Although there are several published administrative monetary penalties that have been published for MSBs, approximately 25% of MSBs examined between 2008 and 2014 have passed examinations with zero deficiencies.   While this isn’t likely to reduce the stress that comes with preparing for an examination, the information (obtained from a recent access to information request that Outlier filed with FINTRAC) is important in understanding that the MSB industry has historically been more compliant than the headlines would have us believe. That said it’s always vital to take the time to prepare for your examination and ensure that all of the materials requested by FINTRAC are assembled and delivered on time. We’ve put together some free resources to help reporting entities get organized, available here.

We were fortunate enough to co-present on this topic with two very experienced lawyers, J. Bruce McMeekin and Tushar K. Pain. Both emphasized the importance of reaching out to a legal professional early if you may be facing an administrative monetary penalty, as well as the value of regular compliance testing (not just limited to the effectiveness reviews required every two years) to assess compliance and fix anything that may be offside.

Banking Remains an Issue for MSBs

Robert Osbourne of Grant & Thornton provided excellent insights on maintaining banking relationships, including requesting and account manager, and maintaining regular contact (rather than simply responding to issues or information requests). Despite recent public policy positions from the Financial Action Task Force (FATF) and Financial Crimes Enforcement Network (FinCEN) warning against wholesale de-risking, few Canadian banks are currently accepting MSBs. Among those that we are aware are taking on MSB customers:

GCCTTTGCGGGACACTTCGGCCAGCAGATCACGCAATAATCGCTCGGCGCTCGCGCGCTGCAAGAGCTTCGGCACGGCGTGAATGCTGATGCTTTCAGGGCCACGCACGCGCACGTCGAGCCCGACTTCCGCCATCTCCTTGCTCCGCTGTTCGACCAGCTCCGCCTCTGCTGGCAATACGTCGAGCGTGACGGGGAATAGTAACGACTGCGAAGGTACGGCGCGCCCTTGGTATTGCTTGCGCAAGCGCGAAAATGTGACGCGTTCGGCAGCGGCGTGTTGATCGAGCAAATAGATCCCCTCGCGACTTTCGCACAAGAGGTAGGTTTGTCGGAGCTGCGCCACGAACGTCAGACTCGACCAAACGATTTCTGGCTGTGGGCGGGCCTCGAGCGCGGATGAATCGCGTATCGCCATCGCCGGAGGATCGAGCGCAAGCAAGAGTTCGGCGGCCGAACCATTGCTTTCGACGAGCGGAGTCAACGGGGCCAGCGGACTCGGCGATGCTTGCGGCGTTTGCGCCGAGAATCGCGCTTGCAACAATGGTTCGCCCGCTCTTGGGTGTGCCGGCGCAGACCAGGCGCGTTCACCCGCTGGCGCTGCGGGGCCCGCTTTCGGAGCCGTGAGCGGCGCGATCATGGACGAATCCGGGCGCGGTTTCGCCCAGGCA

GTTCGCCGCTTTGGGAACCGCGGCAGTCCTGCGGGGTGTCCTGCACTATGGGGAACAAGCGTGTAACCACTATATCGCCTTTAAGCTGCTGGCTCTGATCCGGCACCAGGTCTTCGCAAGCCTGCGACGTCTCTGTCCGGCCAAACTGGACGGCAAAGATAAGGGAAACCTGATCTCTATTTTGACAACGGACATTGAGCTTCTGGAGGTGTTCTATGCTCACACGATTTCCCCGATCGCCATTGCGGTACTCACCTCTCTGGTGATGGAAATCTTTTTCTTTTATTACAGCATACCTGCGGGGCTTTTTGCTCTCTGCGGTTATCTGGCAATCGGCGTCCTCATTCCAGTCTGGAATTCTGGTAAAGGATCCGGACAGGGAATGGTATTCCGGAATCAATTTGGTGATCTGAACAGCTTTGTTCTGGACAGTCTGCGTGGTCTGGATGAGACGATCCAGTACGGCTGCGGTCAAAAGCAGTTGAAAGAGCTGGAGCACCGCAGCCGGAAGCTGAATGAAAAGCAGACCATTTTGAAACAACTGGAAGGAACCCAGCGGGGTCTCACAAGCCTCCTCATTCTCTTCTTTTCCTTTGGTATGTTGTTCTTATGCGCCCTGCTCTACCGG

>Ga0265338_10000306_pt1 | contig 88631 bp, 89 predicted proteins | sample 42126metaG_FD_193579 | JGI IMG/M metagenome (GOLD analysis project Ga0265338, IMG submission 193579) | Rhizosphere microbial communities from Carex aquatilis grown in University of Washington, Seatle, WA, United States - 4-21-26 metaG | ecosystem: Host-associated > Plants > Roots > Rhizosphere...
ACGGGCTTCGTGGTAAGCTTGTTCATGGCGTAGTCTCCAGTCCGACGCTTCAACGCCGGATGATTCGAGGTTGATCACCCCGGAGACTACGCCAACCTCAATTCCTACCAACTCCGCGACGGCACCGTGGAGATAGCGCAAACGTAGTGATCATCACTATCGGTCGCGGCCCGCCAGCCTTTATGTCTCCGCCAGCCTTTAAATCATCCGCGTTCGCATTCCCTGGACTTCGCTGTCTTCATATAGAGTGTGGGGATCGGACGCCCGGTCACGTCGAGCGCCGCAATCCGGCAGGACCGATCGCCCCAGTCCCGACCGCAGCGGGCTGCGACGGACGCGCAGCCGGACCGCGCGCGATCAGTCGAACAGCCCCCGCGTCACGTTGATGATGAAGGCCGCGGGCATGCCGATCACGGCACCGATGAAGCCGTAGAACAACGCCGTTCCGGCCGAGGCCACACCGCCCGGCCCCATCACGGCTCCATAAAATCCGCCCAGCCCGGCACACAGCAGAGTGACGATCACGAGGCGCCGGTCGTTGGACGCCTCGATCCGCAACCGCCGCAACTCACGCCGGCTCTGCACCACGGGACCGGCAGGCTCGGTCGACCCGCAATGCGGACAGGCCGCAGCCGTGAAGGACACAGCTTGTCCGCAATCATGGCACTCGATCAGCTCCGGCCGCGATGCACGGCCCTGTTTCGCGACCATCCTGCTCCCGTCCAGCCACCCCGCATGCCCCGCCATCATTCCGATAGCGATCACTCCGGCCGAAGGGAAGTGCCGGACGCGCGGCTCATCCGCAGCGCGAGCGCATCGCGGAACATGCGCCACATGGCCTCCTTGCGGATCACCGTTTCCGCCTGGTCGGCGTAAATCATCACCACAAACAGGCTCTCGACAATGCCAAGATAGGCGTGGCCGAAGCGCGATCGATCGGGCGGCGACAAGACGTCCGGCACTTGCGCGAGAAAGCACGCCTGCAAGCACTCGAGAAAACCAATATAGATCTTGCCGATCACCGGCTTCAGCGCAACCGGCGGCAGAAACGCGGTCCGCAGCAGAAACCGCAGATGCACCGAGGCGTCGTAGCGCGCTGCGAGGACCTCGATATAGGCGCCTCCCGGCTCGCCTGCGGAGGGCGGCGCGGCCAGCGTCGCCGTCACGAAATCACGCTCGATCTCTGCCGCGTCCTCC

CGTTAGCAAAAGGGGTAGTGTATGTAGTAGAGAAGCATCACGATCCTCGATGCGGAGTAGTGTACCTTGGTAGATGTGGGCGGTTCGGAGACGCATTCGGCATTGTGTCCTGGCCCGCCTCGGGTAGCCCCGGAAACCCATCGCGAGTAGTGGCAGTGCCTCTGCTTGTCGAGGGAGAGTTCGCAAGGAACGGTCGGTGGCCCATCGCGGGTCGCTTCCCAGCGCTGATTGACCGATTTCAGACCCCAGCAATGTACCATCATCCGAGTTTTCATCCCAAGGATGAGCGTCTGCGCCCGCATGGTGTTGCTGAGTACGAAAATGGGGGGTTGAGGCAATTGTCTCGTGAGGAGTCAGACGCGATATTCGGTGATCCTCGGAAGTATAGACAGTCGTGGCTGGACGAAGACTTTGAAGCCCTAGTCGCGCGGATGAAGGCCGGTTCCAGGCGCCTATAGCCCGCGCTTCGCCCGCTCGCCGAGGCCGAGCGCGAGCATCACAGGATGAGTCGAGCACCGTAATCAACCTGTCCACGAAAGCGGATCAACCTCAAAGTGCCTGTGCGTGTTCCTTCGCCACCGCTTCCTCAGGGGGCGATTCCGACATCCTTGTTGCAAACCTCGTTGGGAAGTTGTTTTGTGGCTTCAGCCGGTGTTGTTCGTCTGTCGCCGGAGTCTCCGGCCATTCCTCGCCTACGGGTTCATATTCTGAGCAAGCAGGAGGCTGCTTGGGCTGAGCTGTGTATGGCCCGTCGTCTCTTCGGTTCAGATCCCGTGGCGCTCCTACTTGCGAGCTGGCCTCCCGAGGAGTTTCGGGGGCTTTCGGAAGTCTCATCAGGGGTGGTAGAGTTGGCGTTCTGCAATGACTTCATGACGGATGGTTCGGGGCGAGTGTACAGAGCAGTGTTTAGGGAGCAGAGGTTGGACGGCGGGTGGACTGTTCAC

• Royal Bank of Canada (RBC)
  • Bank of Montreal (BMO)
  • DirectCash Bank (DC)

There are additional financial institutions, including credit unions that offer accounts to MSBs, however many of these are not currently taking on new MSB customers. Access to banking is one of the issues that we’re likely to hear more about from both the CMSBA and the CFIB in the coming months.

Tools and Technology

The importance of tools and technology for recordkeeping and compliance management cannot be understated. The Canadian market is served by a number of great providers, and more solutions are being added on a regular basis. The solutions that are implemented should be well aligned with your business model and Risk Assessment. They should also be secure, in particular where sensitive or personal information (PI) is stored. Garry Clement of Clement Advisory Group emphasized how vulnerable the industry may be to cyber threats, and steps that MSBs can take to recognize threats and protect their data.

Digital Currency

Jillian Friedman of the Bitcoin Embassy (formerly, now she can be found at and Susan Han of Miller Thompson provided an overview of digital currency. While it was clear that many MSBs are interested in the potential that bitcoin and other digital currencies can offer, the same barriers to banking faced by MSBs are faced by digital currency companies in Canada. MSBs that deal in digital currency may face additional de-risking concerns with their banks. Zach Ramsay of CoinCulture, though not presenting, was on hand to offer clarification about the digital currency related services that may interest MSBs including bitcoin teller machines (BTMs) and bitcoin payment processing.

Need a Hand?

If you would like more information about the CMSA, including information about how to become a member, you can contact them here.

If you have questions about AML or CTF compliance, please contact us for more information.